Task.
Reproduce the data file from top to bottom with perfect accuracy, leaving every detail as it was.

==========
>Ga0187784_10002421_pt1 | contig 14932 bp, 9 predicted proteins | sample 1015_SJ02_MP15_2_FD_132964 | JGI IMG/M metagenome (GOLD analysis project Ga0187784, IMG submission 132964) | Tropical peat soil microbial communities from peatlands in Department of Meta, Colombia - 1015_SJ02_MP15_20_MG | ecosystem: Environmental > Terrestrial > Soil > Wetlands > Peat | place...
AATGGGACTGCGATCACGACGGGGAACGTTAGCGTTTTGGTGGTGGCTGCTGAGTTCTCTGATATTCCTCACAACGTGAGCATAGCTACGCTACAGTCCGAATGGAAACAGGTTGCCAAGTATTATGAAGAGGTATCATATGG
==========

>Ga0187784_10002421_pt1 | contig 14932 bp, 9 predicted proteins | sample 1015_SJ02_MP15_2_FD_132964 | JGI IMG/M metagenome (GOLD analysis project Ga0187784, IMG submission 132964) | Tropical peat soil microbial communities from peatlands in Department of Meta, Colombia - 1015_SJ02_MP15_20_MG | ecosystem: Environmental > Terrestrial > Soil > Wetlands > Peat | place...
AATGGGACTGCGATCACGACGGGGAACGTTAGCGTTTTGGTGGTGGCTGCTGAGTTCTCTGATATTCCTCACAACGTGAGCATAGCTACGCTACAGTCCGAATGGAAACAGGTTGCCAAGTATTATGAAGAGGTATCATATGG